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Working Relationships

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Working Relationships

The Simple Truth About Getting Along with Friends and Foes at Work

Davies-Black Publishing,

15 min read
10 take-aways
Text available

What's inside?

If your kindergarten teacher told your mom that you play well with others, you are already ahead of the game. If not, read on.

Editorial Rating



  • Analytical
  • Well Structured
  • For Beginners


If you’ve been at loggerheads with a co-worker, calm down and read this. Bob Wall takes a close look at why the ubiquitous "personality problem" persists at work. His conclusions boil down to basics: Co-workers mix professional and personal relationships, confuse organizational roles and expectations, and simply clash due to dislike or incompatibility. He offers a number of familiar solutions to workplace conflict, advising you to pick your battles, agree to disagree and consider the possibility that you might be at fault. Not exactly rocket science, but Wall’s book is fresh, easy-to-read and reader-friendly. getAbstract recommends this book primarily to supervisors, who will find the dissection of professional relationships useful in managing your sometimes-hard-to-understand employees.


Play Nice

Being able to work with others is a key skill to being successful on the job. Technical mastery and talent are not enough to ensure your advancement. A failure to work with others effectively may prevent you from gaining that coveted promotion. Managers who succeed generally demonstrate good interpersonal skills.

Getting along with others also contributes to job satisfaction. Comfortable office or work relationships are one of the most important factors determining how well people enjoy their jobs. As an exercise, think through your relationships with two colleagues with whom you’d like to develop a better relationship. Also, consider two or three colleagues who make your work better.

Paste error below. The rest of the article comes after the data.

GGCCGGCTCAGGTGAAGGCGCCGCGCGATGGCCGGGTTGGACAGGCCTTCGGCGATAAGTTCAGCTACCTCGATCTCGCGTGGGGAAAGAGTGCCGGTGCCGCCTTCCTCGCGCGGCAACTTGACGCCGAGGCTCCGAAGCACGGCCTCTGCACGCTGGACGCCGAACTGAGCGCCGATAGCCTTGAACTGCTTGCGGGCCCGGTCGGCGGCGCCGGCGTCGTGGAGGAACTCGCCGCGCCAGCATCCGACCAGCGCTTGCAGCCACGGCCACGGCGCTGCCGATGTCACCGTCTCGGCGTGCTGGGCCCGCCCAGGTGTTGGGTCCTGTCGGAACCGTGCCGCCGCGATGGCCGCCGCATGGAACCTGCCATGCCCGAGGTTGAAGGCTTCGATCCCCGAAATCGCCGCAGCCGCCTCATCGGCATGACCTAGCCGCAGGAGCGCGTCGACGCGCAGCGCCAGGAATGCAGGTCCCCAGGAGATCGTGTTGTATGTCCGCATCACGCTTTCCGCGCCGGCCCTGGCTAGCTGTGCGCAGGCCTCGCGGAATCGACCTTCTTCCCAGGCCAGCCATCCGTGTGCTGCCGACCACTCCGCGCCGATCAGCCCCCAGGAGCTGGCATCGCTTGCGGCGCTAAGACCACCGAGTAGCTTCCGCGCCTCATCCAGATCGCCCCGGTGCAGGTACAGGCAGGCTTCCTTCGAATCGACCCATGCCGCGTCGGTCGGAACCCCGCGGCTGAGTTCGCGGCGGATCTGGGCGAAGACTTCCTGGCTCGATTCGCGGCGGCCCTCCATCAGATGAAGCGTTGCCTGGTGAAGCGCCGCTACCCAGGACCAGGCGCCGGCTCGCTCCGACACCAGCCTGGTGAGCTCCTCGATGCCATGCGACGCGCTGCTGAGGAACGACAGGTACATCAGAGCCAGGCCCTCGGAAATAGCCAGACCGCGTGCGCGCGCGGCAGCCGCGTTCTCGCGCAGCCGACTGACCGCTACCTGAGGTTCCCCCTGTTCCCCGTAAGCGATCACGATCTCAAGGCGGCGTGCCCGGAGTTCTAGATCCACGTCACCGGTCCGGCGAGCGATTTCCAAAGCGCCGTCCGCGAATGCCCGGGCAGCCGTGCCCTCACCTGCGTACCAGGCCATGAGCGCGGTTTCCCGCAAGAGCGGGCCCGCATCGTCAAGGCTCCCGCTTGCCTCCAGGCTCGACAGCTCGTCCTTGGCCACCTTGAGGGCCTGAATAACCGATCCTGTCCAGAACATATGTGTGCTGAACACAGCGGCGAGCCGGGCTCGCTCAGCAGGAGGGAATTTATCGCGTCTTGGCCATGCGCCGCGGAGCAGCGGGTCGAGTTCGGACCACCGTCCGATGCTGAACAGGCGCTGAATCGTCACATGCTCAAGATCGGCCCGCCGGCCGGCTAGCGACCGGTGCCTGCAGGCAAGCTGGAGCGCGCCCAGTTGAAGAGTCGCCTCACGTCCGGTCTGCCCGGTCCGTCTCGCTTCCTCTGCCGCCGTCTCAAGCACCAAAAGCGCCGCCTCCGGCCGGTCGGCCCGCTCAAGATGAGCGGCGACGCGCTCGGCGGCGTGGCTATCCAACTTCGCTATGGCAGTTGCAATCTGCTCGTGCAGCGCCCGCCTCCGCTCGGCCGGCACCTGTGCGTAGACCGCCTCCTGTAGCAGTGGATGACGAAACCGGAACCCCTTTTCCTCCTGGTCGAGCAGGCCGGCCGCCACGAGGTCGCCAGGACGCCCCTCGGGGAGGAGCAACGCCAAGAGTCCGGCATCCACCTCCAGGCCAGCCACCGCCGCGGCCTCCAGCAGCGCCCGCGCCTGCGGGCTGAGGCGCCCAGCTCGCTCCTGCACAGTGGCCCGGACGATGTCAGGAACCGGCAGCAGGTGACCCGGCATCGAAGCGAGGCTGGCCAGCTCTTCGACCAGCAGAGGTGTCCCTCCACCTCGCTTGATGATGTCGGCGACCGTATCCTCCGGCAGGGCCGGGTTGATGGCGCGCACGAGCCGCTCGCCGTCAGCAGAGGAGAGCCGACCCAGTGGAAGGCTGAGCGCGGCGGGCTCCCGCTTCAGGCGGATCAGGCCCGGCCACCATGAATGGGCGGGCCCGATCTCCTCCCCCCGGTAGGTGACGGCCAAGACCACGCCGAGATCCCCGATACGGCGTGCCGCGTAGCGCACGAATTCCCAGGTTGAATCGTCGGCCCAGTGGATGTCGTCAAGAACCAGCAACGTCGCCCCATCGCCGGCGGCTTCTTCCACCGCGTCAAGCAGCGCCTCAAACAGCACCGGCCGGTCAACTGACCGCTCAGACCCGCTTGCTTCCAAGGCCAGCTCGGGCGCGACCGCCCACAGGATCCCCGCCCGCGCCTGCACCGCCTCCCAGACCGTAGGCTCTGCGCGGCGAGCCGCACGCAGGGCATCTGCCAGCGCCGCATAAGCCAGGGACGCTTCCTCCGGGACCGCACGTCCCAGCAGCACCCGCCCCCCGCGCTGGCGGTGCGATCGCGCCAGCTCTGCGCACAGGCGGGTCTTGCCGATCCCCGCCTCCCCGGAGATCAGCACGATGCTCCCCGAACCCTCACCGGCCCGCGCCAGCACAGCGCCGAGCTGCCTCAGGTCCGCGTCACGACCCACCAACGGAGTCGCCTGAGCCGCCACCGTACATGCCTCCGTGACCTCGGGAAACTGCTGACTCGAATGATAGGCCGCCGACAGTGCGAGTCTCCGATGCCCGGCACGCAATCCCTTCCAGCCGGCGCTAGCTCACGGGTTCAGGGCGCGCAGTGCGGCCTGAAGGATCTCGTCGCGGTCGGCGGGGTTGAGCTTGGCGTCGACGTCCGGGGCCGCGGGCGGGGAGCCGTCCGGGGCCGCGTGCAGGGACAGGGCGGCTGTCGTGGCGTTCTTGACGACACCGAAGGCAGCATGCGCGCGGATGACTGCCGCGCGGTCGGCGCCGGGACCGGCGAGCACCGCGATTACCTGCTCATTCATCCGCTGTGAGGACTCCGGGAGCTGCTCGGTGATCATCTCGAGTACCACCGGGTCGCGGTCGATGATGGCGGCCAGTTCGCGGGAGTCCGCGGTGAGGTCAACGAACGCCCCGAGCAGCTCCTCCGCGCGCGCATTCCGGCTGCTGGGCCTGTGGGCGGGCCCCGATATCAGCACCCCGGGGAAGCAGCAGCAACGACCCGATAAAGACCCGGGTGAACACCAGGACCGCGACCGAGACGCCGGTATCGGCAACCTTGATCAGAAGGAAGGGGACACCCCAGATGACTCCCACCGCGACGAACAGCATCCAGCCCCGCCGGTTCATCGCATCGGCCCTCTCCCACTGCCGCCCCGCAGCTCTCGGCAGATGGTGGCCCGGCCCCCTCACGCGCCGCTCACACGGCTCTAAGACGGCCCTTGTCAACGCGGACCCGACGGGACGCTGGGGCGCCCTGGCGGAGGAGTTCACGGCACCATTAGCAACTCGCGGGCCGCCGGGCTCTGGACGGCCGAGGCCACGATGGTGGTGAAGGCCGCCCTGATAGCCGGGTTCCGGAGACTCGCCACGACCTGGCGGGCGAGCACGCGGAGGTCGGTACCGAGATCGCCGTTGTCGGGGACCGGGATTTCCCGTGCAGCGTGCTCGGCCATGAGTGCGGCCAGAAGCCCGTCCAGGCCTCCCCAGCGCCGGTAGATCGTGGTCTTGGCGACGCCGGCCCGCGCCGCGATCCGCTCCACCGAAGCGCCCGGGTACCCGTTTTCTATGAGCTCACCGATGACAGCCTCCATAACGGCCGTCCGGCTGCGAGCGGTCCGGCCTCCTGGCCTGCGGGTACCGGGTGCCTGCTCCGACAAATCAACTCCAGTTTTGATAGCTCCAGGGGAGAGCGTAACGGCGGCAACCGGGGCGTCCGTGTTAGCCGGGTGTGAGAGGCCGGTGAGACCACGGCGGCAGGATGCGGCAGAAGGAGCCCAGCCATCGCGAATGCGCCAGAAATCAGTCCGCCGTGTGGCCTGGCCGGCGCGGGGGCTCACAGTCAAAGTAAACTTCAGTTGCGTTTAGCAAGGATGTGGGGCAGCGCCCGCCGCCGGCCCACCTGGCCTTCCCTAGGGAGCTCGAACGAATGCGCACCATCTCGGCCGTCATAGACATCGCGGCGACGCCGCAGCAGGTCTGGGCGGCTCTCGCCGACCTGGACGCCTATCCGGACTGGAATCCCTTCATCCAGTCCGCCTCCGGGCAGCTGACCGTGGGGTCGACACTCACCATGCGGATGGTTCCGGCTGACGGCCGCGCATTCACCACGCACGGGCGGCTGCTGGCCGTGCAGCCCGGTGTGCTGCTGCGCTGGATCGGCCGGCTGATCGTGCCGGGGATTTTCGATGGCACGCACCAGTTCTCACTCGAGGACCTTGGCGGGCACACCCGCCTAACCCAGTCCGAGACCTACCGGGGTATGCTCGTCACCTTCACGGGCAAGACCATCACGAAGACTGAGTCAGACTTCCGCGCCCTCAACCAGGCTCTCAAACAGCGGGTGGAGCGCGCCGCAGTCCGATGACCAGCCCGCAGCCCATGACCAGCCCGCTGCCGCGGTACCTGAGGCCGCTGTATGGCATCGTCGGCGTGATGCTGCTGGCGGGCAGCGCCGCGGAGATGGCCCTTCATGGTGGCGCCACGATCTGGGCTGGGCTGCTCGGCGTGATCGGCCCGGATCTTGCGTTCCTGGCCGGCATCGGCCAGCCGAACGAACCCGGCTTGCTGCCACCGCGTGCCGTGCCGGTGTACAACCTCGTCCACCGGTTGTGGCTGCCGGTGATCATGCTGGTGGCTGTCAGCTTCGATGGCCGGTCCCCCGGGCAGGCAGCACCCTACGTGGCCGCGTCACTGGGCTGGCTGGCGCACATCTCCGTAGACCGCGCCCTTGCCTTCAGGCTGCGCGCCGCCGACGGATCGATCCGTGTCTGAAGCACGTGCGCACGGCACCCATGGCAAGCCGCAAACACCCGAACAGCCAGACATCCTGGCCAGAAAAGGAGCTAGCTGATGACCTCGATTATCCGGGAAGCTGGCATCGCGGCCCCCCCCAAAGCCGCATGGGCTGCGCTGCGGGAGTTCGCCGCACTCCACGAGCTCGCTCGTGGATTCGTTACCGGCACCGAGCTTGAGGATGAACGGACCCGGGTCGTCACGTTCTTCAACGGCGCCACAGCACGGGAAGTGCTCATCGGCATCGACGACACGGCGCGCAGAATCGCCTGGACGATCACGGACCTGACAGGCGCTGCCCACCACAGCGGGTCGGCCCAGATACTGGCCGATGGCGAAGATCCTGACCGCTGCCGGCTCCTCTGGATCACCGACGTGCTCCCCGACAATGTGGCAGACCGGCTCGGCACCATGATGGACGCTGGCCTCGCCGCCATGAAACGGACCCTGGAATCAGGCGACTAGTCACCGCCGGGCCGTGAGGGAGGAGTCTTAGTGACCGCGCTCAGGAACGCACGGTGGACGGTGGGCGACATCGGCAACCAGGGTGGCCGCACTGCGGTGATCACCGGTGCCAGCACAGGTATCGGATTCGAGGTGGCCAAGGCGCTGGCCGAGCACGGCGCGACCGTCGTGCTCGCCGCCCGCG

If you have problems at work, you may tend to blame others rather than yourself. As an exercise, think about two recent events that upset you in some way, and notice how you might have affected these results. Then think about what you might do in the future to avoid a similar result.

Another key to resolving problems is simply talking to your colleagues. People often are afraid to discuss conflicts and disagreements. However, it’s better to open up the conflict and...

About the Author

Bob Wall is an organizational-development and training consultant. For more than 20 years, he has worked with multinational corporations, small- to mid-sized companies, government agencies and nonprofit organizations. He is the co-author of The Mission-Driven Organization. His upcoming book is The Handbook for Interpersonal Skills Training.

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